WATERFORD, N.Y. (NEWS10) – A journey that began for eight McQuaid Jesuit row team members on Saturday, June 18, ended seven days later when the young men rowed through their 34th lock and into the Hudson River, just north of Albany on Saturday. The McQuaid Jesuit crew team row 340 miles on the Erie Canal to raise money for the St. Joseph’s House of Hospitality, a Catholic homeless shelter in Rochester.
The 10th Annual Row for Hope continues its mission to raise money for charities after a two-year hiatus due to the COVID-19 pandemic. McQuaid Jesuit’s central mission is to create men for others to help those less fortunate.
The Row For Hope crew has sacrificed a tremendous amount of time and energy to row the journey of a lifetime with their mission of giving without asking in return. The young men row for 10 hours and about 45 miles daily.
“The first day, we rowed 26 miles by lunch. That’s a marathon! We had to get back in the boat after lunch and do it again in the afternoon!” said 13-year-old, Cam Pizzo, who was part of the first Row for Hope in 2012.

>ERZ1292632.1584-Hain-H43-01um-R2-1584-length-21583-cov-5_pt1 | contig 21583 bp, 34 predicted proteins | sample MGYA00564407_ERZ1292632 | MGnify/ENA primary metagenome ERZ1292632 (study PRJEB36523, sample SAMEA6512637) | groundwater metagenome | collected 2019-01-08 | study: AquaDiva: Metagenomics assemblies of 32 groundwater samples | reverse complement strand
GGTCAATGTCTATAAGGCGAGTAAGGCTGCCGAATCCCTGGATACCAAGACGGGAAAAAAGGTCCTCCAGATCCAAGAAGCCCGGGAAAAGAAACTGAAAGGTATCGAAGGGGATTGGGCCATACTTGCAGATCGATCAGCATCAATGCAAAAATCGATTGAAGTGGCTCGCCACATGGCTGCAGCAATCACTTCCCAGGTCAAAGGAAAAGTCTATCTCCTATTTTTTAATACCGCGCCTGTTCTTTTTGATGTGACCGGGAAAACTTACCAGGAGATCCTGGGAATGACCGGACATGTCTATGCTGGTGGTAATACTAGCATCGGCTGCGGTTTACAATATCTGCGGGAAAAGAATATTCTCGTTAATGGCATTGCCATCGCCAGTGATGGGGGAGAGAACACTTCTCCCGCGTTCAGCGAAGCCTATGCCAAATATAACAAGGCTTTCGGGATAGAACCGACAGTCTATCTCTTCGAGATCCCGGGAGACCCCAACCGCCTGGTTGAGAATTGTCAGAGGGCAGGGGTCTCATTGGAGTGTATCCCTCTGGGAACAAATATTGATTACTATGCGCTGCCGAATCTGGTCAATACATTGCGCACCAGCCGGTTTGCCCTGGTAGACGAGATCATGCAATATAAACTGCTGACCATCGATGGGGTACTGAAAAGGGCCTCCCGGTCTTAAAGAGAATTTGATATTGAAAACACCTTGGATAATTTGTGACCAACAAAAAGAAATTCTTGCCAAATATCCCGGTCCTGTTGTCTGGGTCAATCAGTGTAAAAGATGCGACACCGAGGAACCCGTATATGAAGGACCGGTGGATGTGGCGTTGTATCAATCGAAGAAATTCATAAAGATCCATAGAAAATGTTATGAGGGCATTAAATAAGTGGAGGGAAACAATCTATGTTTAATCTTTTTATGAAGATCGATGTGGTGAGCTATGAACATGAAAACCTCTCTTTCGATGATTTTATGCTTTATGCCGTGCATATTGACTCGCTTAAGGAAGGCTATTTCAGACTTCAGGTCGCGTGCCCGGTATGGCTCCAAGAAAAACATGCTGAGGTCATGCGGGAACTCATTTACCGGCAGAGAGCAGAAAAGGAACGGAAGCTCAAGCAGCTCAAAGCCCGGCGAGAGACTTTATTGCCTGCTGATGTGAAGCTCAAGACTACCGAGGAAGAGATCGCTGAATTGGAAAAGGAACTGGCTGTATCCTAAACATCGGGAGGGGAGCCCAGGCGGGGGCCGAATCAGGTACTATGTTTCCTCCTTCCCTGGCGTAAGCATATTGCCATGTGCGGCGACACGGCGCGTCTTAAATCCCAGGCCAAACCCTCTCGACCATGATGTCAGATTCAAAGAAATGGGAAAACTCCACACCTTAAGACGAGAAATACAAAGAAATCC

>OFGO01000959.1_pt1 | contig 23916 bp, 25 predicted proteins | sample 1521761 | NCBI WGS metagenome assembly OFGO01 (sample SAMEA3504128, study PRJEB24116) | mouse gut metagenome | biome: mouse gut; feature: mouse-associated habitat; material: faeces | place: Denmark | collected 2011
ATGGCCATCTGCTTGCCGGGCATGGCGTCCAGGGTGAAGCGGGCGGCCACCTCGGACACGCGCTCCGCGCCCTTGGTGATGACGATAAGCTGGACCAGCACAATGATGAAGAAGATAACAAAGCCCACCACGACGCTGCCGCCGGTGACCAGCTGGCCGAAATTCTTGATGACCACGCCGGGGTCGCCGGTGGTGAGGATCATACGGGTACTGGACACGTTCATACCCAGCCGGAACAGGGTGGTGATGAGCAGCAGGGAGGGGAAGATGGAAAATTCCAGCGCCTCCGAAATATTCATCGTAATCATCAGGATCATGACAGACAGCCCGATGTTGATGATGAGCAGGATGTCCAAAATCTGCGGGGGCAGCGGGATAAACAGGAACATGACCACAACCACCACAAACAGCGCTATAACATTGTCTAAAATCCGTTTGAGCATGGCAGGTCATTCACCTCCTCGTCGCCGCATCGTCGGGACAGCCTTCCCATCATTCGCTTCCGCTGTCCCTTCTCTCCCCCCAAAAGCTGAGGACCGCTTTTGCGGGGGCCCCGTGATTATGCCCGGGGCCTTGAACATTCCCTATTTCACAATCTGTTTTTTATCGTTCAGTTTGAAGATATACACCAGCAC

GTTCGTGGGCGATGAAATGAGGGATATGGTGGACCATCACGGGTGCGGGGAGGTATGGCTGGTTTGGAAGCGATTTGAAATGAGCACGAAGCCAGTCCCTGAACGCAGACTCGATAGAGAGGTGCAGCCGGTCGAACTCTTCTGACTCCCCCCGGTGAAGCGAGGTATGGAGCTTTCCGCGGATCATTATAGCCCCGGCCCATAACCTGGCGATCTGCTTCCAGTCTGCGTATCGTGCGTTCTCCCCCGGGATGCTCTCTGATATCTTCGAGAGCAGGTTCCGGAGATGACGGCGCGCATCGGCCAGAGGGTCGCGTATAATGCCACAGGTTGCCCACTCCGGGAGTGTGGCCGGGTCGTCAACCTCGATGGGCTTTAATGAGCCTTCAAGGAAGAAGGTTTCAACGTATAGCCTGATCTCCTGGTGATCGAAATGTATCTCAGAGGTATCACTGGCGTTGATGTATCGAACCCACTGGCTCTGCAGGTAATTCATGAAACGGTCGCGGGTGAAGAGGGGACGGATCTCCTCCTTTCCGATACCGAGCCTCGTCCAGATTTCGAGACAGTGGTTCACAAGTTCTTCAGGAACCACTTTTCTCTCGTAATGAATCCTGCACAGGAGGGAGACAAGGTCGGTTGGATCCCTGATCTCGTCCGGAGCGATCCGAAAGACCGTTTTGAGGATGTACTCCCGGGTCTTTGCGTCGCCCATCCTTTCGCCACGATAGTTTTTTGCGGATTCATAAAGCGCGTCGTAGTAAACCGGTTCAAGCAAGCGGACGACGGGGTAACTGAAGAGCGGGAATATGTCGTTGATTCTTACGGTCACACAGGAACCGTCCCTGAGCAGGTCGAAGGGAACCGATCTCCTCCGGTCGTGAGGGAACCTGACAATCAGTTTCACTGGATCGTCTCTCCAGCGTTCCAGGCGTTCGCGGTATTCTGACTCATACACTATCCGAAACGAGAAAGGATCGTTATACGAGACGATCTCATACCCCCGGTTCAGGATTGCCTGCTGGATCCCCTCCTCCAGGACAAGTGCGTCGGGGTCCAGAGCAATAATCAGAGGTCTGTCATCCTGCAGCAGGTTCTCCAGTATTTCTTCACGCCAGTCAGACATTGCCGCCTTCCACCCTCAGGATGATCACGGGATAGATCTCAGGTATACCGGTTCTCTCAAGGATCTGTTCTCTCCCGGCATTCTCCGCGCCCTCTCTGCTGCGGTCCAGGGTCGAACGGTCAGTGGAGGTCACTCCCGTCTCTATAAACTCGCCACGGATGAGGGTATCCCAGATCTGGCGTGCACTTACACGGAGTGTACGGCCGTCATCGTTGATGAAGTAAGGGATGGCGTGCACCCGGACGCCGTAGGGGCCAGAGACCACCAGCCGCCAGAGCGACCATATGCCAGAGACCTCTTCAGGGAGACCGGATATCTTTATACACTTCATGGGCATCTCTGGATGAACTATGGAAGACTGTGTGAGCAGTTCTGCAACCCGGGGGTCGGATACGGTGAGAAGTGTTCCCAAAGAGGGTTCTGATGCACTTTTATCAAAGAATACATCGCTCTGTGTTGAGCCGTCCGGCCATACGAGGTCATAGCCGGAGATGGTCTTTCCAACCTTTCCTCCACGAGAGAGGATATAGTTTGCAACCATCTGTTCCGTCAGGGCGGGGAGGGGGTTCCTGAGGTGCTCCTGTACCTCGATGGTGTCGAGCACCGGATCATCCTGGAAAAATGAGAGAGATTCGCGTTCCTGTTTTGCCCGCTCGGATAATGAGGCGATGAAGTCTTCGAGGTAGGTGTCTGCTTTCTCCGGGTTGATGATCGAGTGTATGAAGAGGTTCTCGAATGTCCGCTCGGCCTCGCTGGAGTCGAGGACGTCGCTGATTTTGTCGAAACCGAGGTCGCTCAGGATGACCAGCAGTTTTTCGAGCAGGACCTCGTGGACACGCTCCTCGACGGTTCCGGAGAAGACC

A journey, equivalent to rowing from Boston to Washington, DC. The eight young men have chosen to forego a week of their summer vacation.
“The Row for Hope allows us to spread love and positivity to those who need it most while having fun along the way,” said 20-year-old, Jacob Penna. “This is what really brings people together, spreading love and having fun.”
In previous years, the group of young men has been recognized by the Association of Fundraising Professionals with the Outstanding Youth Fundraising Award. These rowers compete throughout the fall and spring in races that are either 6,000 or 2,000 meters long, significantly less, compared to what they rowed for this event.